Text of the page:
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Sharing the Mood of the Nation in Washington, D.C.

McCourtney Institute Director Michael Berkman presented poll results at the National Press Club

Nov 02, 2017

Sharing the Mood of the Nation in Washington, D.C.

Michael Berkman presents Mood of the Nation results at the National Press Club

 WASHINGTON, D.C. — In the heart of the Nation’s Capital earlier this week, Michael Berkman summed up the country’s mood: Americans are pretty angry and divided, and it’s not good for democracy.

Results from the Mood of the Nation poll conducted by the McCourtney Institute for Democracy show that Americans are more divided, anxious and angry than ever. But the findings also show a bright spot in public perception of checks and balances between branches of government.

Berkman, director of the McCourtney Institute and Penn State of political science,  presented some of the poll’s findings Oct. 30 at the National Press Club in Washington, D.C.

The Mood of the Nation poll stands out from others in the field because it requires open-ended responses to questions rather than offering participants a limited number of pre-set choices. By allowing respondents to voice their concerns in their own words, the poll provides a unique look into politics

“We can track the specific topics that are on Americans’ minds and the intensity of their feelings,” Berkman said.

So, what are those feelings? For the most part, the mood in the country is sour, especially when it comes to politics and the news. Results of the latest poll, conducted in August, found that 95 percent of respondents were easily able to identify something in politics that made them angry and far fewer identifying something that made them proud.

“When we ask what in politics or in the news makes them proud, almost half the respondents in five straight polls say things like ‘nothing’ or ‘I can’t think of anything’ or ‘I don’t know,’” Berkman said.

This summer’s protests in Charlottesville were also on the minds of poll respondents in August. Democrats felt that intolerance and bigotry were on the rise, and Republicans expressed concern about the removal of the Robert E. Lee statue and counter-protests to the white supremacists.

Increasingly, partisanship and polarization are encroaching on personal relationships as divides move from political to personal.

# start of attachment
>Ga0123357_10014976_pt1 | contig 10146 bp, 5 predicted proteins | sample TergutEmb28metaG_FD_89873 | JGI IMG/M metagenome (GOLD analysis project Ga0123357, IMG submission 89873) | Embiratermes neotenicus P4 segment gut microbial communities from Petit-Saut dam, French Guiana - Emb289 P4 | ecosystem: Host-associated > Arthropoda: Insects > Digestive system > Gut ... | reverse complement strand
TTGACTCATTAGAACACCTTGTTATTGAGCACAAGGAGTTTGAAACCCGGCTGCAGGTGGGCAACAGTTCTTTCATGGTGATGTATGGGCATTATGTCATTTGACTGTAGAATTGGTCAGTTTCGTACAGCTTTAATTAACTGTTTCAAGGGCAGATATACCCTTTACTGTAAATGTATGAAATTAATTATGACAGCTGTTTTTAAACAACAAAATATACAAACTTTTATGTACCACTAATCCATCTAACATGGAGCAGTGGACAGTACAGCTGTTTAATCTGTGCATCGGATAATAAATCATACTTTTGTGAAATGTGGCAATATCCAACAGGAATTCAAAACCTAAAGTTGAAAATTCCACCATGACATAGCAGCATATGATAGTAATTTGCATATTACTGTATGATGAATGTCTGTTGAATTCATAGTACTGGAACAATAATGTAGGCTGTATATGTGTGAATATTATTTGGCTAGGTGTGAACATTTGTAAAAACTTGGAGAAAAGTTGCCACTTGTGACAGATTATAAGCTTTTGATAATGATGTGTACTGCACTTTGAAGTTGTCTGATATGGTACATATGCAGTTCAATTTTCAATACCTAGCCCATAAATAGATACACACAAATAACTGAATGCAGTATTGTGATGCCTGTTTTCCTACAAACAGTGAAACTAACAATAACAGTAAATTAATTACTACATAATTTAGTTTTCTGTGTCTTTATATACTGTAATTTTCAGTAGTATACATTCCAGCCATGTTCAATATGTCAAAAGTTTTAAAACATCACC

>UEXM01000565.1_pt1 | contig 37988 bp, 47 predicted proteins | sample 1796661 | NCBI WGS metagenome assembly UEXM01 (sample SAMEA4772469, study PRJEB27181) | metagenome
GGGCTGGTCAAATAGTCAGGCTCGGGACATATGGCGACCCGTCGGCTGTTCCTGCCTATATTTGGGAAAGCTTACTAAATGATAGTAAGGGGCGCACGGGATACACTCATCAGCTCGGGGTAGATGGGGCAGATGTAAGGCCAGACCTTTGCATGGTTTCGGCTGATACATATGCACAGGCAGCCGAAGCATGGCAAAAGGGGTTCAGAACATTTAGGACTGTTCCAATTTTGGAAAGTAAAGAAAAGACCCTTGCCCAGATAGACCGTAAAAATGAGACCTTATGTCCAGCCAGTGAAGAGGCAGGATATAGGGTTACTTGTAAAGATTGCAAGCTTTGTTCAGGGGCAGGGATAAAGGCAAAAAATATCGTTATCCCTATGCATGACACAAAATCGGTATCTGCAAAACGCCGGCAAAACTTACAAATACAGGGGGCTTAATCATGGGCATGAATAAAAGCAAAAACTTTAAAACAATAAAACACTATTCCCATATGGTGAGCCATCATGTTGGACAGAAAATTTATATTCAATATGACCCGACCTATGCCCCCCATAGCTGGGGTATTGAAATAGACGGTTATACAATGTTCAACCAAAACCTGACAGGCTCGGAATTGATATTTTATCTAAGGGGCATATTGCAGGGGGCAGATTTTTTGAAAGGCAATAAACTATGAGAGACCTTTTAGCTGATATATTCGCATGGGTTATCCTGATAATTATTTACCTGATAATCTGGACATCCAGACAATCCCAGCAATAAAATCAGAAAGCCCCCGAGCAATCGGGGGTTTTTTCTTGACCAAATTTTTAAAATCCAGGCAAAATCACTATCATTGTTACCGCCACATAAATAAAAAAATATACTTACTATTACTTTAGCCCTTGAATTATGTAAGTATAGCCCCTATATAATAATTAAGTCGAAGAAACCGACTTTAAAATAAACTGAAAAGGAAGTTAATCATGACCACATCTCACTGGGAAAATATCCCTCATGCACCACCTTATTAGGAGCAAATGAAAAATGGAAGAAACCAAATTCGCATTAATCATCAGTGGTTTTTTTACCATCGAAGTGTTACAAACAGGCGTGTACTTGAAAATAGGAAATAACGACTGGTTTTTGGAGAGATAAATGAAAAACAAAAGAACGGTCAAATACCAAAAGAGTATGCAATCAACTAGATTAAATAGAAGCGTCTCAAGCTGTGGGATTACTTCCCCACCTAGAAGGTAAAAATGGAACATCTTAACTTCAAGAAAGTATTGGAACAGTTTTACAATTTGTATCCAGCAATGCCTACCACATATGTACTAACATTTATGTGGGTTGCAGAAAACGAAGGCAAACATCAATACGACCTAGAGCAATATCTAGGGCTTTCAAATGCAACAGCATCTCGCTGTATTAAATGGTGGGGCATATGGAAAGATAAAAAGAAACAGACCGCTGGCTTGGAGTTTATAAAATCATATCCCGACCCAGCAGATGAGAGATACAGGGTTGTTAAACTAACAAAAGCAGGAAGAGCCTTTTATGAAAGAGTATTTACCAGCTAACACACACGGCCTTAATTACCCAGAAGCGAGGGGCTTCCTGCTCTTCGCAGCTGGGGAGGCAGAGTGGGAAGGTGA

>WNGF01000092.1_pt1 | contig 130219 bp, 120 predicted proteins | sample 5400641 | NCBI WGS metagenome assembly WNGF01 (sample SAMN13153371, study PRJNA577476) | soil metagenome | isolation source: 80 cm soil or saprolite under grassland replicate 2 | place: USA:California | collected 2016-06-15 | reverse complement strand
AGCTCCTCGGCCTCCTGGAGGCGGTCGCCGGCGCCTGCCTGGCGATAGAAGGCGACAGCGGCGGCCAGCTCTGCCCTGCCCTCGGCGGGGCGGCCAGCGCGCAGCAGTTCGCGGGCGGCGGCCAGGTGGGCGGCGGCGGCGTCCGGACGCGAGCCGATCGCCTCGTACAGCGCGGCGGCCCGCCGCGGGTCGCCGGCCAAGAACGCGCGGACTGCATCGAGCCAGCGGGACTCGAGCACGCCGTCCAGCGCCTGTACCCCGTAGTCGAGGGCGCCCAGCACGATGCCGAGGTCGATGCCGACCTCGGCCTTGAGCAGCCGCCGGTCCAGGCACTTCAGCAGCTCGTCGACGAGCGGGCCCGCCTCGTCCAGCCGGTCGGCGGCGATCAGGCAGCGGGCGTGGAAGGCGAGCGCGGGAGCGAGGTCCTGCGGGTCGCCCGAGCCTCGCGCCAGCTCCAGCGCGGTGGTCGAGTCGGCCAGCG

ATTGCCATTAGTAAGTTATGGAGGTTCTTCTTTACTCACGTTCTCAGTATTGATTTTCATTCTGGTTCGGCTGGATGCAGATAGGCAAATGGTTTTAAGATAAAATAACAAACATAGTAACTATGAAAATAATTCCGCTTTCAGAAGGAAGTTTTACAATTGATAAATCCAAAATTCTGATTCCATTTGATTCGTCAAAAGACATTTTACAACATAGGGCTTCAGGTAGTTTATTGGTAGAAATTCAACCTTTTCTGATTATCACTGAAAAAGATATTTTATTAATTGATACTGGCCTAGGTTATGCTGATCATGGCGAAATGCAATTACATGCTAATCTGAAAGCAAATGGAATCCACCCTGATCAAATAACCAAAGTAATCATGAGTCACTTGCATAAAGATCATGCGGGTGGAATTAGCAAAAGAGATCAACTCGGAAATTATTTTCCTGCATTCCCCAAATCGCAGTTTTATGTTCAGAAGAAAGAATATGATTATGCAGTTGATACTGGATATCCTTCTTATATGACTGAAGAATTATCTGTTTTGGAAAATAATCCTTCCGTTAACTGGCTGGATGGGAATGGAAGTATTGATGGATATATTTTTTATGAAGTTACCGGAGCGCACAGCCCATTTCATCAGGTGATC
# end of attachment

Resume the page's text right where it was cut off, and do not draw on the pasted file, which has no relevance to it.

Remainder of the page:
“To put it simply, there is a remarkable lack of empathy or understanding of the other side, by both sides,” Berkman said. “Negative partisanship has transformed politics from a battle between opposing teams of candidates with different ideas, into two hostile camps that disdain each other.”

Not only are American angry and divided, they’re also anxious. Prior to the election, the poll found Republicans worried about Hillary Clinton and Democrats worried about Donald Trump. However, there is now one new thing that seems to unite people across the political spectrum.

“In our most recent poll we’re starting to see all American come together with a fairly clear concern about going to war in Korea,” Berkman said. “This is the top worry for one out of five Republicans now, and about one out of every five Democrats as well.”

Beyond anxiety over North Korea, the country appears to remain mostly united around the idea of checks and balances.

Results of the latest poll show that 78 percent of respondents felt the Supreme Court should act as a check on the president, even on hot-button issues like terrorism and national security. Further, partisan divides on topics related to the courts were not as deep as seen in other poll topics.

“From this, we conclude that the vast majority of Americans would support intervention by Congress or the Courts if they believed President Trump was exceeding his Constitutional authority,” Berkman said. “We see little evidence that Trump’s rhetoric about judicial legitimacy has created two hostile camps with widely differing views on the court. And this is good news.”

The Mood of the Nation Poll is directed by Eric Plutzer, Penn State Professor of Political Science and an affiliate faculty member in the McCourtney Institute. Each Mood of the Nation Poll is based on answers from a scientifically selected, representative sample of 1000 adults, with fieldwork conducted in partnership with YouGov, an online polling organization.